Posted by on September 2nd, 2013 | 4 Comments | Tags: KickBeat
Rhythm games have come a long way since the inception of the genre, and ZEN Studios is taking a step in the right direction with its new experimental rhythm game, KickBeat. Unlike games like Rock Band, KickBeat uses 3D character models instead of just colored buttons to match the beat. It’s a great idea, and it makes for an awesome game.
KickBeat’s controls are very simple. You use your regular controller, no peripherals like guitars or any other crazy plastic instruments. Enemies attack from four points, one for each direction, up, down, left, and right. You can use your D-pad or the face buttons to control the game, and on the Vita you can use your touchscreen as well. The touchscreen felt a little gimmicky, but it’s totally not necessary to use it, as the buttons on both consoles work extremely well.
Although the game uses the 3D character figures, it works exactly like a Rock Band or Guitar Hero. You have regular notes, faster notes, double and triple button chord notes, and notes you have to hold down. The notes are all color coded, to tell you what’s coming next. The game throws everything at you pretty fast after the tutorial, and there is a pretty steep learning curve. It took me a few tries on the first song of the game, even on the second hardest difficulty. But after playing a bit more, you can figure it out pretty easily. Once you get the hang of it, the change from the mainstream rhythm games becomes a welcome one.
Speaking of welcome changes, KickBeat’s soundtrack is an interesting one. It doesn’t have a bunch of popular songs you would hear on the radio, but instead includes a bunch of indie rock artists. I was a bit skeptical looking at the song list, but after playing through the first song, I knew it would be great. The story mode guides you through every song in the game, and is the only thing you have unlocked from the start. You play in sections, with funny little cut-scenes breaking up the action. Long story short, it’s a great idea to get you acquainted with the game. Back to the music, it is all hard-hitting rock music, with heavy beats for every song. It fits in perfectly with the fighting mood of the game, and is awesome music for any rhythm game.
However, if rock music from artists like Blue Stahli or Voicians isn’t your kind of music, after you clear the story mode you can bring your own music into the game with the Beat Your Music mode. Beat Your Music allows you to import any song you want into the game, whether it be heavy metal or Justin Bieber, and make your own track to the music. This was one of my most anticipated features of the game, and it ended up kind of being a mixed bag for me. Some of the music I tried worked awesome, and it felt like the coolest thing ever, but then other music didn’t work well with it. It all really comes down to the music you listen to. The game designs your track off the beats per minute of the song, so music that has long sections without the beat, tempo changes, or goes too fast or too slow won’t work as well as a song with a steady beat. Still, it’s a great feature, and I loved rocking out to my own music while playing the game, but I’m still a bit disappointed some of my music didn’t work with it. It adds great replay value to the game, and makes it enjoyable even if you are not a fan of the base soundtrack.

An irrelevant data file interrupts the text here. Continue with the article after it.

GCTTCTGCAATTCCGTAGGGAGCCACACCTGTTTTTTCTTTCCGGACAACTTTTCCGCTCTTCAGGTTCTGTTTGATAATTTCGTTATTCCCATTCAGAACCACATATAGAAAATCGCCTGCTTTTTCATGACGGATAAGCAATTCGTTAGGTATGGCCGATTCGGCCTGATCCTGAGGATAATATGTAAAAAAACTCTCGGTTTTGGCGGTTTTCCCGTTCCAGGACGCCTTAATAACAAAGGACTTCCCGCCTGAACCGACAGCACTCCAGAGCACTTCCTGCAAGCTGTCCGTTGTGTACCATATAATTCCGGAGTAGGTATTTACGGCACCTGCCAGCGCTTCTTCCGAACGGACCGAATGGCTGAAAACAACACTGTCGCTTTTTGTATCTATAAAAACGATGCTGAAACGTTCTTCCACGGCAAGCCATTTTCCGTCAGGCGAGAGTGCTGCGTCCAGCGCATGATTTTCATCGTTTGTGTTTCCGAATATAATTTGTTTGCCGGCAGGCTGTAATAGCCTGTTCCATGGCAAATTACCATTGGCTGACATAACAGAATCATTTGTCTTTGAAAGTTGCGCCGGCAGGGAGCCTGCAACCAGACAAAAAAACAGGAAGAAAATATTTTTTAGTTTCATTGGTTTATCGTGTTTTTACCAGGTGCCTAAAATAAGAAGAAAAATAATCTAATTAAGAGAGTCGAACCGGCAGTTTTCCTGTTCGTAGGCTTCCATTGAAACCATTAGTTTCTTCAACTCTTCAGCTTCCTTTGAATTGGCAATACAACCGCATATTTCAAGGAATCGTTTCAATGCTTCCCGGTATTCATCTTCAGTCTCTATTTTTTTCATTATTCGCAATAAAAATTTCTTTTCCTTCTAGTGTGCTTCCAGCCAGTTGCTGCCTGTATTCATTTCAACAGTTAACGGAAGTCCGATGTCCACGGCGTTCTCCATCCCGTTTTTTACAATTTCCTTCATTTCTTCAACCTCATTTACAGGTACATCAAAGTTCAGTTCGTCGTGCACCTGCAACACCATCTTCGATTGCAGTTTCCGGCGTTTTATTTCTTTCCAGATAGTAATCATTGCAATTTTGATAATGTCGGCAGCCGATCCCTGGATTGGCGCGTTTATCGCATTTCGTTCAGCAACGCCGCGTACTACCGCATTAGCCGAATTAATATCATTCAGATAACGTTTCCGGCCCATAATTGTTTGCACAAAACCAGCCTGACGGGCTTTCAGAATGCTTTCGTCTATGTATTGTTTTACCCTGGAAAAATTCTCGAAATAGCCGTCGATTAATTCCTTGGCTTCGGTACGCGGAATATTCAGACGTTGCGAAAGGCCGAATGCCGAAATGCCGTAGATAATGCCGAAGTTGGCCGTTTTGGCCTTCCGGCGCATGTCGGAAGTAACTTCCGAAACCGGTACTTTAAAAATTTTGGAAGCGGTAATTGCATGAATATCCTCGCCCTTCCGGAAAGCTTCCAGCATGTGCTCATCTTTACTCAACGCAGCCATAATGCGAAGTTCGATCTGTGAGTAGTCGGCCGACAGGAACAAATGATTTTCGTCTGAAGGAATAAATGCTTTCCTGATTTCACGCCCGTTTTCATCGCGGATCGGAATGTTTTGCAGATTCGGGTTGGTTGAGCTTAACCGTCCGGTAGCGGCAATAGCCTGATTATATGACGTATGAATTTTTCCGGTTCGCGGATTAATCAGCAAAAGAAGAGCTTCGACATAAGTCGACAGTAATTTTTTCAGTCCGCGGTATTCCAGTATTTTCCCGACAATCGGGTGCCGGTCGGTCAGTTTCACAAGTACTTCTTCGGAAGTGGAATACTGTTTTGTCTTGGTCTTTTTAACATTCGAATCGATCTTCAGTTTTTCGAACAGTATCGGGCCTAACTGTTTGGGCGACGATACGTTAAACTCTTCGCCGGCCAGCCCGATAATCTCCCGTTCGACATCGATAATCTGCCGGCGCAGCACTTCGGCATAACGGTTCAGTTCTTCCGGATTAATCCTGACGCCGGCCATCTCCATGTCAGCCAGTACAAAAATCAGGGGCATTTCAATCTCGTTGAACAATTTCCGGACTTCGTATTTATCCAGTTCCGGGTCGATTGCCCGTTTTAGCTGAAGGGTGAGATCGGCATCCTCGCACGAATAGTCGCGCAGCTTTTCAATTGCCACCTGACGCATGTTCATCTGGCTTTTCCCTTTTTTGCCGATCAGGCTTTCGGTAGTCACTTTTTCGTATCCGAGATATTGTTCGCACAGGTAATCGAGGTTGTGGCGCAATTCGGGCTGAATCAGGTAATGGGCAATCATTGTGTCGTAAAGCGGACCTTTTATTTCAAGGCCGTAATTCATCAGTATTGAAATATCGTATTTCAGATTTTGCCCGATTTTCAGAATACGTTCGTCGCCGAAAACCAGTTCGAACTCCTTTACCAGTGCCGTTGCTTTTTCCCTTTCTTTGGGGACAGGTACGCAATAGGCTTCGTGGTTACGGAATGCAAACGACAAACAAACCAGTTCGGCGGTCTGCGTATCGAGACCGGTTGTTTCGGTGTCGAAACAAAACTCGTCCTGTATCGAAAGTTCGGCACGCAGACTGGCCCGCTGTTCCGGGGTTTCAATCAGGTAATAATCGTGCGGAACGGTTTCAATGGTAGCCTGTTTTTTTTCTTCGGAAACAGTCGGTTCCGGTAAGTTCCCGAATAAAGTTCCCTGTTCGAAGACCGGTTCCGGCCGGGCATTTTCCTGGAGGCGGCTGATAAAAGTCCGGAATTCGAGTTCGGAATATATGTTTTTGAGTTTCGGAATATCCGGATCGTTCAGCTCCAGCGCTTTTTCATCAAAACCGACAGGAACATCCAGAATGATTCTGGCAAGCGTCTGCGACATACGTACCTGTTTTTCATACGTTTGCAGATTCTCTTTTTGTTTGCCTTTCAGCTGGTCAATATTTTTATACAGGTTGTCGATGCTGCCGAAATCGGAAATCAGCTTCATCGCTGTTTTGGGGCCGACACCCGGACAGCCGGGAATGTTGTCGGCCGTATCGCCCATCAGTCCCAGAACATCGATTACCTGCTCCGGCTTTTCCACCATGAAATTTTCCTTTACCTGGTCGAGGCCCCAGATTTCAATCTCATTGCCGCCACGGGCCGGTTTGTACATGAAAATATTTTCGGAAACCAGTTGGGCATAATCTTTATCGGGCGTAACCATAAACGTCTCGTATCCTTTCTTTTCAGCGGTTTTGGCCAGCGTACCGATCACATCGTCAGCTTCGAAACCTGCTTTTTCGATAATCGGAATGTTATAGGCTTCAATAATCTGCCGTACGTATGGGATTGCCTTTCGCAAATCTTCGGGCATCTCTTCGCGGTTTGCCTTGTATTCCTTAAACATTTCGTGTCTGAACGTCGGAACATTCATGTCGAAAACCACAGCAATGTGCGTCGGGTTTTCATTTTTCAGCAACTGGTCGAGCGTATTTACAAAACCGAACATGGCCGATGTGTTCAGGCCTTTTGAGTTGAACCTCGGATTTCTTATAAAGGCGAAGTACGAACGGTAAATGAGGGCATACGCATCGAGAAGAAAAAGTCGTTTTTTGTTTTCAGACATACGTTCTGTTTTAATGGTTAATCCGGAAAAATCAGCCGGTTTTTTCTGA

There are a couple other modes unlocked with progression as well. First off are the visualizer and the free play modes, which are unlocked after the second boss battle. The visualizer shows you a perfect run of any song in the game, and the free play mode is self-explanatory, you can play any song you want. I didn’t use the visualizer much, and didn’t really feel it to be necessary, honestly. Upon beating the game on highest difficulty, you unlock the survival mode. Survival generates a playlist of infinite songs but the only difference here is that your health carries over from song to song. I had fun with survival, even though it is crazy difficult, and is only for the best of the best.
KickBeat on the technical side, is absolutely stunning. The game is beautiful on the Vita, and runs super smooth with no lag or frame-rate drops. When the game moves in for it’s dramatic camera close-ups during your fight, is when you can really see the full beauty of the stages and the character models that inhabit them. Along with that, the story cut-scenes are very pretty, and the Japanese painting style for them is super cool. However, on the PS3 version, which was only announced a short time ago, had some technical problems. While the story cut-scenes were still beautiful on the console version, I did experience some lag and frame-rate drops when the sheer amount of enemies on the screen became too much for the game to handle. It didn’t seem to have the same amount of polish as the Vita version.
All in all, KickBeat is one of the best rhythm games I have ever played. It takes a great idea and capitalizes on it by adding a great soundtrack, tons of content, and beautiful graphics. I did have a few disappointments however. The biggest being that I could not put in a few of my songs into the in-game track generator and that the PS3 version of the game was lacking a bit in the technical department. The good make up entirely for the minor problems I had with the game, and overall, I loved it.
A copy of this game was provided by the publisher for review purposes. This review is for the Playstation Vita and Playstation 3 versions of the game. For more info on our review policy click here.
What I Like:
- Great experimental idea.
- Awesome soundtrack.
- Beautiful visuals.
- Liked that you could import music but...
What I Dislike:
- ...Didn't like that it didn't work all the time.
- Some technical difficulties on the PS3 version.